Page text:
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Angry Citizens Force Laguna Niguel Council to Delay Ridgeline Vote

The City Council voted 2-1 Tuesday night to postpone action on a controversial ridgeline protection ordinance that was backed by more than 4,000 voters during a recent petition drive.

After an emotional meeting attended by nearly 100 angry residents, the council decided to hold a public hearing within 30 days to decide whether it should approve the ordinance or put it on the ballot.

The council took its action after weeks of hostility from residents. Opponents of the initiative have threatened to sue the city if the ordinance is approved, and proponents have threatened to mount a recall against city officials if the measure is not put before the voters.

The heated meeting, which drew nearly 100 residents, was the latest in a series of hearings about an initiative intended to protect undeveloped ridgelines throughout the city. The proposal, at first widely welcomed by residents, later drew the wrath of property owners when they discovered they might not be able to build on their lots.

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“I don’t want to be forced into litigation against my new city. It’s not right,” said resident Nancy Christensen, who opposes the measure. She said it would represent “the tyranny of the majority” infringing upon the rights of a minority of people who have purchased undeveloped property.

Richard McCracken, an attorney for the committee that favors the ordinance, told the council that the measure is intended to protect ridgeline properties whose sole value is scenic, a “value that is vested in the rights of the citizens of Laguna Niguel.”

The dispute has since turned bitter, sparking reported death threats against the chairman of the committee formed to promote the ordinance.

“You wouldn’t believe these people are that kind of quality,” Richard Taylor, chairman of the Laguna Niguel Ridgeline Protection and Preservation Committee said before the meeting. “All I want to do is protect a few ridgelines that are left. But I guess that’s what happens when you stick your head up. Somebody wants to lop it off.”

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Although state law requires a city to endorse an ordinance or place it before the voters once the petition signatures have been verified, city officials agreed the proposal would put the city at tremendous legal risk by rendering large chunks of land and individually owned lots unbuildable. City staff recommended that the council postpone action at least until another public hearing can be held.

Voting to postpone the decision were council members Thomas W. Wilson and Larry A. Porter; Councilman Paul M. Christiansen cast the nay vote. Both Mayor Patricia C. Bates, who owns a lot in Monarch Point, and Councilman James F. Krembas, whose wife works in real estate, abstained.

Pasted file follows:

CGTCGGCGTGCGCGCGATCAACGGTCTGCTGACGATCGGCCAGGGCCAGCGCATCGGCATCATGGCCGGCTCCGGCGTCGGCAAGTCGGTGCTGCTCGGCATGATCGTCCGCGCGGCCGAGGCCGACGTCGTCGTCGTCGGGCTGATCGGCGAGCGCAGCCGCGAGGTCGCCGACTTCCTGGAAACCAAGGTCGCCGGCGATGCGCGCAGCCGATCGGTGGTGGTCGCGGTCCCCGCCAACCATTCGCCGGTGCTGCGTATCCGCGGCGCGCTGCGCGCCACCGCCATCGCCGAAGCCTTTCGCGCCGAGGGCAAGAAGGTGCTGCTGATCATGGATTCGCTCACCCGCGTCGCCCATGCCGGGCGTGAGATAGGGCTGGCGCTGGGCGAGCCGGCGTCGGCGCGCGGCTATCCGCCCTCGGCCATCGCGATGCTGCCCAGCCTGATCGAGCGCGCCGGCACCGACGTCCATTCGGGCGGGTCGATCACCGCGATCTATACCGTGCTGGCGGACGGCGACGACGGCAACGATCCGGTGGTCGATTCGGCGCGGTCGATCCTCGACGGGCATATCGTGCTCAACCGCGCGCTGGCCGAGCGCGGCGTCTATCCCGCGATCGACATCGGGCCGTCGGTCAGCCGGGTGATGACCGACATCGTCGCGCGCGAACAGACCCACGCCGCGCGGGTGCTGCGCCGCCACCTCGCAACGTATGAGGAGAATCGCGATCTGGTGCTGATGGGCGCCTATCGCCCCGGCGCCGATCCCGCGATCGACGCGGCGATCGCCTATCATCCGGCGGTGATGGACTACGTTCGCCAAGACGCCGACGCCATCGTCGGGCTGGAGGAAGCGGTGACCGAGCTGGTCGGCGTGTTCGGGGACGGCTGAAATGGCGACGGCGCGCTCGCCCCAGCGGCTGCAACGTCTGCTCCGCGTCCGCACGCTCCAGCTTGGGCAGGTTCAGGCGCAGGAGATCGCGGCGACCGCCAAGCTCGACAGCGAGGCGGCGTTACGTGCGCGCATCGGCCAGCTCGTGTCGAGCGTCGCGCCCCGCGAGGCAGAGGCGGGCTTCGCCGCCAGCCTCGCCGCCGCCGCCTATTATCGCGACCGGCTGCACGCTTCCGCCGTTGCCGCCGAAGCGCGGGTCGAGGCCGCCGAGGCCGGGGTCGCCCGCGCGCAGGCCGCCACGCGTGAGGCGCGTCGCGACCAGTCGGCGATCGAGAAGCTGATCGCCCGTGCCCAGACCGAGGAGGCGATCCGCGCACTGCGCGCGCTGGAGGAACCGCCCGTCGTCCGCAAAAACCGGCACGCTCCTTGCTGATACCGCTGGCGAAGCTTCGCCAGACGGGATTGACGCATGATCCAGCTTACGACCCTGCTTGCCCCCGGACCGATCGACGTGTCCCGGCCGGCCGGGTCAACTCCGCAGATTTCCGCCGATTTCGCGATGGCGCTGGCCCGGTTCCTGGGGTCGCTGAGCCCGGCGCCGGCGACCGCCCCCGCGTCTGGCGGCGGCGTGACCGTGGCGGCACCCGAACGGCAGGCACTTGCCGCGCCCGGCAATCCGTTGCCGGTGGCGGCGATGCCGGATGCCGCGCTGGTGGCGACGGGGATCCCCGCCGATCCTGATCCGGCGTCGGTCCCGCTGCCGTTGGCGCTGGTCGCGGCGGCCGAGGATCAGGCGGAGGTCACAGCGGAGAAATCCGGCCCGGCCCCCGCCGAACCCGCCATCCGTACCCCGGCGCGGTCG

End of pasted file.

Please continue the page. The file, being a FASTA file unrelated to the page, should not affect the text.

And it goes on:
City Atty. Terry Dixon, who submitted a 22-page memo to the council, said the city is justified under the circumstances in withholding the initiative from the ballot. Approval of the ordinance would almost certainly solicit lawsuits from property owners whose land would be affected, Dixon said.

“You just can’t wipe out somebody’s property by a zoning restriction,” Dixon said. “No matter how you look at it, this thing has a great potential for litigation.”

Should proponents file a lawsuit to force the council to approve the initiative themselves or place it on the ballot, city officials say it will give them an opportunity to argue that the measure is unconstitutional.

“It’s not our desire to pick a fight and force the issue into court,” City Manager Timothy J. Casey said, “although as a practical matter, we’re not sure there’s any door that doesn’t lead to litigation.”

After weeks of analyzing the proposed ordinance, the city staff concluded that at least 72 individually owned lots and two other pieces of land consisting of 83 acres of hilltop property would be rendered undevelopable if the ordinance is approved. The owner of one of larger parcels, a 22-acre parcel which borders South Laguna and is commonly known as the Binion property, has submitted a tentative tract map for 32 homes, city planners say.

If only the 72 lots are rendered undevelopable and the city is ordered to pay for the property, the financial risk to the city could be $30 million to $70 million, Casey said. The 72 lots include property in Bear Brand Ranch and Monarch Point, but city officials say any ridgeline property within view of a “scenic highway,” such as Crown Valley Parkway or Coast Highway, could be affected if the ordinance is passed.

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The proposal calls for a 300-foot setback on both sides of ridgelines and would require that grading within 500 feet of hilltops be consistent with the slope of the land.


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